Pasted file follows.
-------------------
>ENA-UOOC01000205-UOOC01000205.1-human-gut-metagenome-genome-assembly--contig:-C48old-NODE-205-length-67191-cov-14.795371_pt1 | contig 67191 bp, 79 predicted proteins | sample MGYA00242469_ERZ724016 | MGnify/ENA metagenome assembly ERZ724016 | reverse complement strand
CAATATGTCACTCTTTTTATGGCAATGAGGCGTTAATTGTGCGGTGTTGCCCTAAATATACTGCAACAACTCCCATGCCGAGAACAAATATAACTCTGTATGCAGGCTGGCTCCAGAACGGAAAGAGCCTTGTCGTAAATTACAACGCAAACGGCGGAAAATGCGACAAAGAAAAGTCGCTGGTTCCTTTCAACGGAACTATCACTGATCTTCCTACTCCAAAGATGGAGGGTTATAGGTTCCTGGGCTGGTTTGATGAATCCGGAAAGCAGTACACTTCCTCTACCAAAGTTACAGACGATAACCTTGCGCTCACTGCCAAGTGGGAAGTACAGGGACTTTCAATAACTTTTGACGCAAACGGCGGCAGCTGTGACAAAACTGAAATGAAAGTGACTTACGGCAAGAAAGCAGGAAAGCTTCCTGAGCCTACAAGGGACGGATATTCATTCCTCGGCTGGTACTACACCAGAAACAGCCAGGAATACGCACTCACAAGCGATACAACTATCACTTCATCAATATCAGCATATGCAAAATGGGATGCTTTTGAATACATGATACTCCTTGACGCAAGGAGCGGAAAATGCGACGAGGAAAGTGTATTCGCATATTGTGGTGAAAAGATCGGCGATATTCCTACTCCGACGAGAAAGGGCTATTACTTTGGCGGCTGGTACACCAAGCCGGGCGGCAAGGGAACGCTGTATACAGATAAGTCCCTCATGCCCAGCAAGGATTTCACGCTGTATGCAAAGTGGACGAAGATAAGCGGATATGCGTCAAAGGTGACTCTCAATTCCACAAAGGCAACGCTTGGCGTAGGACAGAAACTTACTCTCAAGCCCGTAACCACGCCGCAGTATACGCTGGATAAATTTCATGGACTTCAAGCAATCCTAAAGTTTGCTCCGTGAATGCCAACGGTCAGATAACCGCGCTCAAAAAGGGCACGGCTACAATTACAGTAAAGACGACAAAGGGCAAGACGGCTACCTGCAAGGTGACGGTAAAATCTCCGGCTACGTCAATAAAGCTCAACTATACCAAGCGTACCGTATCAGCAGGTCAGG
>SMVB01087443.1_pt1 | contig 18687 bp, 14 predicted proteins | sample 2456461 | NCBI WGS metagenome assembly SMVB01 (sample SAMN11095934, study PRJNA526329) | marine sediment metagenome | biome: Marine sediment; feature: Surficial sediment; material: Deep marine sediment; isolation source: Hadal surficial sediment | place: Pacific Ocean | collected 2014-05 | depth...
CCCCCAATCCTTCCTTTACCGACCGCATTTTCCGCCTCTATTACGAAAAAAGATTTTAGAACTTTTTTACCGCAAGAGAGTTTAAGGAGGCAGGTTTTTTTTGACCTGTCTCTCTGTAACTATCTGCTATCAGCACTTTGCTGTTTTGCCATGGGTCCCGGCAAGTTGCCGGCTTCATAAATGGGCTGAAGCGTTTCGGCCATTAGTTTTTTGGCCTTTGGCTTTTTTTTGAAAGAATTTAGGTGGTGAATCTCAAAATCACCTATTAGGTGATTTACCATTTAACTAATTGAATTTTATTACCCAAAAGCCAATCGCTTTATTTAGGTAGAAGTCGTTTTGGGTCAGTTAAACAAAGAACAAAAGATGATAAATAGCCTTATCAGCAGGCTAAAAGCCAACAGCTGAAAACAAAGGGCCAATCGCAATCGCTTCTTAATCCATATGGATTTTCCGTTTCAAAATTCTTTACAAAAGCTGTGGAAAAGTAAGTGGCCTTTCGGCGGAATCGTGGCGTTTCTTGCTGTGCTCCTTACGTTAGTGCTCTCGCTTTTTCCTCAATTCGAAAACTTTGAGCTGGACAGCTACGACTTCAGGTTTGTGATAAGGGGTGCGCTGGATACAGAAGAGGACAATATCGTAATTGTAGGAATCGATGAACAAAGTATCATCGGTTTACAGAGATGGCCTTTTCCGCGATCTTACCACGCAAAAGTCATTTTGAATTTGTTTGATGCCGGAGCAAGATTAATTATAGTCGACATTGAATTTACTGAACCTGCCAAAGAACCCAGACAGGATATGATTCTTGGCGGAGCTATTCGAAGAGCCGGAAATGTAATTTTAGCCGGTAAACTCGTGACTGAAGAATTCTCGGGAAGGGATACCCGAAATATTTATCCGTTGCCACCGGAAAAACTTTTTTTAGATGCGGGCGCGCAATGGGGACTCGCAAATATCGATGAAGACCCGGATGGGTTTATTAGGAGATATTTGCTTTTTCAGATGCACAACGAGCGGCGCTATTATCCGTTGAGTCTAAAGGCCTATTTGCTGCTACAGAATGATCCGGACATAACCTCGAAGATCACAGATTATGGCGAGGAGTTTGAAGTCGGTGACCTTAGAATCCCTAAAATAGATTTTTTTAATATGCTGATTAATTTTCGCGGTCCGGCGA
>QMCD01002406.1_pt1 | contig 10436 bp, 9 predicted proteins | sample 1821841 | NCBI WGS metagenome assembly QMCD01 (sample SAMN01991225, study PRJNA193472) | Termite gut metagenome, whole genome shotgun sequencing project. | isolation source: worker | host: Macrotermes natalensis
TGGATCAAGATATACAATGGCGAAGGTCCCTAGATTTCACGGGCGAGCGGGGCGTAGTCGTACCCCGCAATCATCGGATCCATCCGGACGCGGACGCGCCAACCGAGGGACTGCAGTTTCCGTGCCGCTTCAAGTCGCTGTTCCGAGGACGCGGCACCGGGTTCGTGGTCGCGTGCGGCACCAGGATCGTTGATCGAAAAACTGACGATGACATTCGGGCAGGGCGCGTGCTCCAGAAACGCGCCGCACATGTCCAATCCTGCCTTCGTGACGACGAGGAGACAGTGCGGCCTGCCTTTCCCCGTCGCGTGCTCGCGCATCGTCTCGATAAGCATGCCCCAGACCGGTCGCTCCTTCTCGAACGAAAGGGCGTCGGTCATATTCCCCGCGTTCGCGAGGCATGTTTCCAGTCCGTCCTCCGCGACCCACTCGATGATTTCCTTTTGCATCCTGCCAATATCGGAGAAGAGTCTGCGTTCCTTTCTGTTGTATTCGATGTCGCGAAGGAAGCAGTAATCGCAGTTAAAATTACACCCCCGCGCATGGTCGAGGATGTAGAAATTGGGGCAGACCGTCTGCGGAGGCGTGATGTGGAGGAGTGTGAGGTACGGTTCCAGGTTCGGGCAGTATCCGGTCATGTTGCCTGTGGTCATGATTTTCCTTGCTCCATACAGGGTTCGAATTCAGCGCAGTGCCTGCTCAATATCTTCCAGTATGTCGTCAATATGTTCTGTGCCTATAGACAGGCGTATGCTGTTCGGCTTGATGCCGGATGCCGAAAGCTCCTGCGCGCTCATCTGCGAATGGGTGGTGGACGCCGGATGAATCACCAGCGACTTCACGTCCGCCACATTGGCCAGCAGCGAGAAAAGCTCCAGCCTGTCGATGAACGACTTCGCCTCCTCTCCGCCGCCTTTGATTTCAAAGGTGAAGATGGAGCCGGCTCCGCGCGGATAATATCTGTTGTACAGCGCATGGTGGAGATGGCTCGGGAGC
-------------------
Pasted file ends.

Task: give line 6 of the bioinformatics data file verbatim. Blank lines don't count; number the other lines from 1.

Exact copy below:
TGGATCAAGATATACAATGGCGAAGGTCCCTAGATTTCACGGGCGAGCGGGGCGTAGTCGTACCCCGCAATCATCGGATCCATCCGGACGCGGACGCGCCAACCGAGGGACTGCAGTTTCCGTGCCGCTTCAAGTCGCTGTTCCGAGGACGCGGCACCGGGTTCGTGGTCGCGTGCGGCACCAGGATCGTTGATCGAAAAACTGACGATGACATTCGGGCAGGGCGCGTGCTCCAGAAACGCGCCGCACATGTCCAATCCTGCCTTCGTGACGACGAGGAGACAGTGCGGCCTGCCTTTCCCCGTCGCGTGCTCGCGCATCGTCTCGATAAGCATGCCCCAGACCGGTCGCTCCTTCTCGAACGAAAGGGCGTCGGTCATATTCCCCGCGTTCGCGAGGCATGTTTCCAGTCCGTCCTCCGCGACCCACTCGATGATTTCCTTTTGCATCCTGCCAATATCGGAGAAGAGTCTGCGTTCCTTTCTGTTGTATTCGATGTCGCGAAGGAAGCAGTAATCGCAGTTAAAATTACACCCCCGCGCATGGTCGAGGATGTAGAAATTGGGGCAGACCGTCTGCGGAGGCGTGATGTGGAGGAGTGTGAGGTACGGTTCCAGGTTCGGGCAGTATCCGGTCATGTTGCCTGTGGTCATGATTTTCCTTGCTCCATACAGGGTTCGAATTCAGCGCAGTGCCTGCTCAATATCTTCCAGTATGTCGTCAATATGTTCTGTGCCTATAGACAGGCGTATGCTGTTCGGCTTGATGCCGGATGCCGAAAGCTCCTGCGCGCTCATCTGCGAATGGGTGGTGGACGCCGGATGAATCACCAGCGACTTCACGTCCGCCACATTGGCCAGCAGCGAGAAAAGCTCCAGCCTGTCGATGAACGACTTCGCCTCCTCTCCGCCGCCTTTGATTTCAAAGGTGAAGATGGAGCCGGCTCCGCGCGGATAATATCTGTTGTACAGCGCATGGTGGAGATGGCTCGGGAGC